The cellular protein STAT3 is implicated in the differentiation and proliferation of many cancers, including leukemia, lymphoma, and breast, prostate, and brain tumors. STAT3 is a master gene regulator—responding to intracellular signals gone wrong, it can enter the cell's nucleus, bind to DNA, and unleash a cascade of events that promotes distorted and unchecked cell growth.
“Numerous cancer cell types rely upon STAT3 for survival,” explains Patrick Gunning of the University of Toronto at Mississauga, senior author of a paper published in June (Angew Chem Int Ed 2011;50:6248–53). “Inhibiting hyperactivated STAT3 signaling in a cancer cell may sensitize cells to chemotherapy. Encouragingly, normal cells seem able to withstand inhibition of STAT3, making it an appealing target.”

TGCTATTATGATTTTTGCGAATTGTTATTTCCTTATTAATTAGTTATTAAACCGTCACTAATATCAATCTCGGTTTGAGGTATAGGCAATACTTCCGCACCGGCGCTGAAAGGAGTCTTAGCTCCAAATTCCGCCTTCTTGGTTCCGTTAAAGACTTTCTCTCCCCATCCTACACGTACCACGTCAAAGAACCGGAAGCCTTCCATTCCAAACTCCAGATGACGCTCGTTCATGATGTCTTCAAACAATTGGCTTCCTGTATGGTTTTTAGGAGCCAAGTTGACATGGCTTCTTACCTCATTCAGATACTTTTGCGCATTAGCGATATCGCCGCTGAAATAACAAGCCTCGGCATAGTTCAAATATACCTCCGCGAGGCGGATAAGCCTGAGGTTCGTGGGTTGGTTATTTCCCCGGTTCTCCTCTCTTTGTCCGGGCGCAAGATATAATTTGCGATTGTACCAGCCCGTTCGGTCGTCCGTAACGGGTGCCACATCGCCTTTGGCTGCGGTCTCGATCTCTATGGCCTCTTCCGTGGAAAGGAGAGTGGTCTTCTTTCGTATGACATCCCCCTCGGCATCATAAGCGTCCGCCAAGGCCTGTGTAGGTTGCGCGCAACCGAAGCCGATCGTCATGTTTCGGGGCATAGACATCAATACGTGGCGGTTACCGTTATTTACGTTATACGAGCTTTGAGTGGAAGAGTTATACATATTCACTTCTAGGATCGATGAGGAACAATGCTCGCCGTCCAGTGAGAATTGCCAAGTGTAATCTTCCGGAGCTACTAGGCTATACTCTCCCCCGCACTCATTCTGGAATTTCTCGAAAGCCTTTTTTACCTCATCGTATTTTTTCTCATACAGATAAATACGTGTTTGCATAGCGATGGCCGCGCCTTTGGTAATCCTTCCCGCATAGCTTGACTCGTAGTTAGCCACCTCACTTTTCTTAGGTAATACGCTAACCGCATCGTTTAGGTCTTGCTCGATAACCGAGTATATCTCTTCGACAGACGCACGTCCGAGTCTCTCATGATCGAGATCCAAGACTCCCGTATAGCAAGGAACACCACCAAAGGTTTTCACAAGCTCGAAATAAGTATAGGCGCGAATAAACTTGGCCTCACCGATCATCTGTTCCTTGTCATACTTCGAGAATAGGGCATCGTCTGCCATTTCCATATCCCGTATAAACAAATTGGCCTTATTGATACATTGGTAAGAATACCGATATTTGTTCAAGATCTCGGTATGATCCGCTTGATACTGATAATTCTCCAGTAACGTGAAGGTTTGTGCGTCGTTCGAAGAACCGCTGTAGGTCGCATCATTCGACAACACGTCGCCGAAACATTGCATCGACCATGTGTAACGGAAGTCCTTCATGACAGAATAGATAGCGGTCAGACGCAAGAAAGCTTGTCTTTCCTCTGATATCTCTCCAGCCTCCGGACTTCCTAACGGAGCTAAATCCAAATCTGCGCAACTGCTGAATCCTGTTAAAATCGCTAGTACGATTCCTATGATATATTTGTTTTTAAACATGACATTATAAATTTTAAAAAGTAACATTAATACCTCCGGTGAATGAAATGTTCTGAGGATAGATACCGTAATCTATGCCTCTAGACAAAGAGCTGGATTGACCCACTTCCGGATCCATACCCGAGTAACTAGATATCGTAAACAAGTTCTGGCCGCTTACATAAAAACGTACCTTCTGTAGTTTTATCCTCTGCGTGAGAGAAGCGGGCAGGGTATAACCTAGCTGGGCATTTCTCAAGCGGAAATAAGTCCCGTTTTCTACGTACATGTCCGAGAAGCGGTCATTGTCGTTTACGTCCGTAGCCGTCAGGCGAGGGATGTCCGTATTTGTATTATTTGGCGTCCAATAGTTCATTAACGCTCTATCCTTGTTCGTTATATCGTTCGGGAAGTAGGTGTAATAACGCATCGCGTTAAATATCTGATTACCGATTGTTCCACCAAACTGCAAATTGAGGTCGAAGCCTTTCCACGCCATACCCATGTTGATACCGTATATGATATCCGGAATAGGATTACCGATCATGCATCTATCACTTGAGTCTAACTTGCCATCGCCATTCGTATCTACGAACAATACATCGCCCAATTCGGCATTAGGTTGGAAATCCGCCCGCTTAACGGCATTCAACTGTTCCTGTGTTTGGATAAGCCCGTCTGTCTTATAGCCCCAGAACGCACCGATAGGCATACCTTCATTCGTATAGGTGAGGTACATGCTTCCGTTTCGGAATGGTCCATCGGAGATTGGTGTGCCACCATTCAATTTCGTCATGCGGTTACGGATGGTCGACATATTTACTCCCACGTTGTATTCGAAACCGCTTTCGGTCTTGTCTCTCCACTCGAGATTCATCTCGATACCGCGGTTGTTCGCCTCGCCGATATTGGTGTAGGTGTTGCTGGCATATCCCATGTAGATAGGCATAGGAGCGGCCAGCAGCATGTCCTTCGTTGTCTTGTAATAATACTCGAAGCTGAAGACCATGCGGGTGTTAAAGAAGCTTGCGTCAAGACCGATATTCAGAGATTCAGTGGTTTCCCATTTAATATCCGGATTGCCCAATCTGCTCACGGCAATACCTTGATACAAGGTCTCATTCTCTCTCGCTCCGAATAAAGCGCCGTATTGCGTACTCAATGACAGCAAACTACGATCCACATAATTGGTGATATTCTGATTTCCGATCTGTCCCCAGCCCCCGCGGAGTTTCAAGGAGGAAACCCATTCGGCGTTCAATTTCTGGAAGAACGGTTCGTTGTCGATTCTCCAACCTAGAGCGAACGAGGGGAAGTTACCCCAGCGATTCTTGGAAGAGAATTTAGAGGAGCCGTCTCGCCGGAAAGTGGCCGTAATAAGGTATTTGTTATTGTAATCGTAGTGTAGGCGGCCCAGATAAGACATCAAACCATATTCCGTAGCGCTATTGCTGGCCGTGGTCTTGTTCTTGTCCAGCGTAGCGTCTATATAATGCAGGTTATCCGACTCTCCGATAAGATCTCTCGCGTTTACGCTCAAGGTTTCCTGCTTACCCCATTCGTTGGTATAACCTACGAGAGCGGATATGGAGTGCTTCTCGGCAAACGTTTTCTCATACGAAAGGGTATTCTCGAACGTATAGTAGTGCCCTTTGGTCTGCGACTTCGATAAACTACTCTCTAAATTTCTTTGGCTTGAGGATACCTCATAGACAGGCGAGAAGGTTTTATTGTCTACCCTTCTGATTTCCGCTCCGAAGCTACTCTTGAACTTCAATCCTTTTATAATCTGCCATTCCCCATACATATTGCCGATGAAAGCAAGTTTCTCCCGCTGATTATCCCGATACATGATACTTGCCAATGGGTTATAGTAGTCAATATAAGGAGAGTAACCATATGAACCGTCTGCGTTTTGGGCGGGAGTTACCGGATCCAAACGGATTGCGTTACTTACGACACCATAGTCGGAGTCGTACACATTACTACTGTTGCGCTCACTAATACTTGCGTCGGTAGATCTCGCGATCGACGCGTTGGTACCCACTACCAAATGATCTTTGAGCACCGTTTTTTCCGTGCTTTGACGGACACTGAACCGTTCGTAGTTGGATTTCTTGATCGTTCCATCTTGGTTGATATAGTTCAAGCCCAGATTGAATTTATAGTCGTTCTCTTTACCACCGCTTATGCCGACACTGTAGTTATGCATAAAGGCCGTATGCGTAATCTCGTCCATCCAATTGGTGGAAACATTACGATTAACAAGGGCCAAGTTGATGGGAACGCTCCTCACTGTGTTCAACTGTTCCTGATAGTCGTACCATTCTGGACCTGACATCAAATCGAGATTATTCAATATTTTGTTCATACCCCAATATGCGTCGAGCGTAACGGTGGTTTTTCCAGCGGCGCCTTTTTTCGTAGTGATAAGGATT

Unfortunately, “STAT3 is extremely difficult to target,” adds Gunning. “That's why there aren't any STAT3-targeting drugs in the clinic yet.”
Gunning and his colleagues are taking an innovative tack: They developed a dumbbell-shaped protein-membrane anchor that prevents STAT3 from moving into the nucleus. A cholesterol molecule at one end of the compound hooks into the cell membrane, while a molecule at the other end binds to the cancer-promoting protein, blocking its rendezvous with DNA.
A series of in vitro fluorescence-based experiments, including work in human breast-cancer cells, indicated that the technique is effective in pinning STAT3 to cell membranes. The work is the first example of a protein-membrane anchor that can capture and immobilize a cancer-promoting protein, says Gunning. The Toronto team plans to sequester other proteins and study their compound's effectiveness against leukemia and breast cancer in animal models.